Population-based strategies to combat osteoporosis are urgently needed. The role of nutrition in such strategies has been particularly contentious. We examined the relationship among six key nutrients that are thought to affect bone metabolism and bone mineral density in the axial and appendicular skeleton using data from a population-based study in the northern United States. Data on the dietary intake of calcium, phosphorus, vitamin D, protein, fat, and total energy were obtained front a 7-day dietary record. Bone density measurements were made by dual photon absorptiometry in the lumbar spine and proximal femur, and by single photon absorptiometry in the distal and midradius. Among the 72 premenopausal women studied, there was a statistically significant positive association between protein intake and bone mineral in the distal radius and proximal femur, which was not altered by adjustment for age, weight, and physical activity. Among 218 postmenopausal women, no such relationship was found between protein intake and bone mineral, and the only significant findings in this group were negative associations between fat consumption and bone density in the lumbar spine and radius. Our results suggest that dietary protein intake may be a determinant of the peak bone mass attained by premenopausal white women. The relevance of this finding for the design of population strategies to maximize skeletal growth requires further investigation.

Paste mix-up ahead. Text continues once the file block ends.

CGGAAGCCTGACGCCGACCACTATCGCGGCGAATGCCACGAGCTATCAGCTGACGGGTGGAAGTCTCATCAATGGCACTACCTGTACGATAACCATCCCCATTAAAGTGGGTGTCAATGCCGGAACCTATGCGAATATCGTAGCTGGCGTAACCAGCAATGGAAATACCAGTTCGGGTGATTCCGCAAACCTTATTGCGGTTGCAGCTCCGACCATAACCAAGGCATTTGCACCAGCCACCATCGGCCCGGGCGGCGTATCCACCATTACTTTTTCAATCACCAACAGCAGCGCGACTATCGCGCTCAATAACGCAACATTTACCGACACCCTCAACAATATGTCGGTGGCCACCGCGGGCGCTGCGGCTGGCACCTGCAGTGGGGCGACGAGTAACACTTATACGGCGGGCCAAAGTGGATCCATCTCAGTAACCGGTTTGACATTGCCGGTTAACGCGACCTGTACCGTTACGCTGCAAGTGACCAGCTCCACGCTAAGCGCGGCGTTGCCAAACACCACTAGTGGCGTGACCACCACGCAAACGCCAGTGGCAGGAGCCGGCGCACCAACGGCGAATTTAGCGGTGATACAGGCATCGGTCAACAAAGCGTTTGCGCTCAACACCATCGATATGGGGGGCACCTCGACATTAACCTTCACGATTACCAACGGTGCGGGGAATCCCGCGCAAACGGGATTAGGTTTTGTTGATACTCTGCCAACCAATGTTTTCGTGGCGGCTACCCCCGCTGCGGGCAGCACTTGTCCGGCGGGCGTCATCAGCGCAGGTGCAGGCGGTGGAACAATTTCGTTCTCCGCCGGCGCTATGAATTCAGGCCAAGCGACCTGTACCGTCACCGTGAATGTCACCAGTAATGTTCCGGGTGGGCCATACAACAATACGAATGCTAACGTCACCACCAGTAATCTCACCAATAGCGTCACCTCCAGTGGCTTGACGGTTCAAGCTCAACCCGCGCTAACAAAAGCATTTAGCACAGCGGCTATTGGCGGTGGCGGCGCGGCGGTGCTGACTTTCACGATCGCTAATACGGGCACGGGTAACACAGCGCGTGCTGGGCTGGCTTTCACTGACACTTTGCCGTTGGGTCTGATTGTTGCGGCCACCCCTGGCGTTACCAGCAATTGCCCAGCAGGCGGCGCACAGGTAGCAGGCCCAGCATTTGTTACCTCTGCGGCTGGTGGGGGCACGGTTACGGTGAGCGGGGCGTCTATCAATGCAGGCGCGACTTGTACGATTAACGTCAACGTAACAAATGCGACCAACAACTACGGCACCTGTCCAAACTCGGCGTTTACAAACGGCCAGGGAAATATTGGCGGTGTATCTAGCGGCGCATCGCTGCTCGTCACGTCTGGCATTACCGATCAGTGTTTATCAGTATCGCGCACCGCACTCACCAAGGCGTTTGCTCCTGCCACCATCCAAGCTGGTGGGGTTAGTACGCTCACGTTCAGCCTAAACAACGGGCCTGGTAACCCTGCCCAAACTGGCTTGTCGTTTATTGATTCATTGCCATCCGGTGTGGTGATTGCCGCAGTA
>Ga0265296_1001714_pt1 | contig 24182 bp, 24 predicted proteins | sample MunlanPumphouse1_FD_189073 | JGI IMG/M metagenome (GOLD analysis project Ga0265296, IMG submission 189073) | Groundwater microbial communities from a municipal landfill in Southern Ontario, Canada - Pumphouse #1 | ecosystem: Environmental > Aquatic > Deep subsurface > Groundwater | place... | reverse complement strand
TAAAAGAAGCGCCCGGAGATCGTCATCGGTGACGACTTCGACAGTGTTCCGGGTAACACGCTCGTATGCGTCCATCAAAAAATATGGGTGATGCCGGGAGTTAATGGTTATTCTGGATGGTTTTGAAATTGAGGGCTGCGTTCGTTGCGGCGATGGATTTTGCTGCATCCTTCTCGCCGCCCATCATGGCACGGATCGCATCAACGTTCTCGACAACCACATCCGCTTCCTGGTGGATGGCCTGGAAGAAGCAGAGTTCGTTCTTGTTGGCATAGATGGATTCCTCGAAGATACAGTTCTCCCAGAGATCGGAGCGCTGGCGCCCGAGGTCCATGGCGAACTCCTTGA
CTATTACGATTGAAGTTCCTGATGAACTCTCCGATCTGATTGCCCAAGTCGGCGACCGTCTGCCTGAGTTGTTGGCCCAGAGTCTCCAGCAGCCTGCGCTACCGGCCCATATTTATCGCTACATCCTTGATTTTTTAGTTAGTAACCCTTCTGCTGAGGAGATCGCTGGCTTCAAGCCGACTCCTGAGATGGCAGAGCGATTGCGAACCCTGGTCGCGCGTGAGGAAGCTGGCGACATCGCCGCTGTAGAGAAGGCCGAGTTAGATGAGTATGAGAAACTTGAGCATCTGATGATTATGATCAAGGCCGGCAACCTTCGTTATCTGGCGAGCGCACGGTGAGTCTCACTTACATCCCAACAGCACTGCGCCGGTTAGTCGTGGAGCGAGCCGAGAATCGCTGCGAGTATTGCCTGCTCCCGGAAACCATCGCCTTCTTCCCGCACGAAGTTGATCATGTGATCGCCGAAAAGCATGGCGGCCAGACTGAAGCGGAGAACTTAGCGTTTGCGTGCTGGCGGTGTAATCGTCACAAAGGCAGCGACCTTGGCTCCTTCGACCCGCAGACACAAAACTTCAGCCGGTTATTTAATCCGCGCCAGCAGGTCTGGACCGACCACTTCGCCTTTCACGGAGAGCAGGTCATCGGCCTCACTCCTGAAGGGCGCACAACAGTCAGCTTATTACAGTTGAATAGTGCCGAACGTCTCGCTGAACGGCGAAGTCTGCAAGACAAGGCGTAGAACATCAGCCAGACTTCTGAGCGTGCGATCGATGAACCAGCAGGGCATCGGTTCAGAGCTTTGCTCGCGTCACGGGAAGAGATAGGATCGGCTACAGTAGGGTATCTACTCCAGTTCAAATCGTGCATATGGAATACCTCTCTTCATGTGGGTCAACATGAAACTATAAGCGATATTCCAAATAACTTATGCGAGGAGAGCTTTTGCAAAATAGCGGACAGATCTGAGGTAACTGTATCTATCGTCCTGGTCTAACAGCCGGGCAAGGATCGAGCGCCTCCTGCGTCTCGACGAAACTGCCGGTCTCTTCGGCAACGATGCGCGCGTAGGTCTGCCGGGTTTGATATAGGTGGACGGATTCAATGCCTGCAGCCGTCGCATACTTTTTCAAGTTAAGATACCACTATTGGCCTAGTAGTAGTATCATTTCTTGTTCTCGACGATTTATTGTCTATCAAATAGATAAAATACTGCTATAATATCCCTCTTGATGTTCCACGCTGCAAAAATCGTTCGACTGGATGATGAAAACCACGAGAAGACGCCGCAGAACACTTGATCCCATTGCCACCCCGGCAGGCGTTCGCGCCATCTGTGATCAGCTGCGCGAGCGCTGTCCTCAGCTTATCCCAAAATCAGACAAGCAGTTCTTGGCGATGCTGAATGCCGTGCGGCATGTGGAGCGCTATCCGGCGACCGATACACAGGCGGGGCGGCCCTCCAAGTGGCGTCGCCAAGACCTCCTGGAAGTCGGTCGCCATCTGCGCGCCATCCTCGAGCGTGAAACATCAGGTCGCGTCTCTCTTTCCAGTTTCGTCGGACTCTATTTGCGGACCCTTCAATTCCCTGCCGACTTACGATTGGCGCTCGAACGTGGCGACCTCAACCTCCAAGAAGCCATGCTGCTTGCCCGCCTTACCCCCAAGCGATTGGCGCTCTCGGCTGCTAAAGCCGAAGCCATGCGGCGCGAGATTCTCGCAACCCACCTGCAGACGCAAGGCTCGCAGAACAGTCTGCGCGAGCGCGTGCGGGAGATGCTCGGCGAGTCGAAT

- Bone density
ASJC Scopus subject areas
- Endocrinology, Diabetes and Metabolism
- Orthopedics and Sports Medicine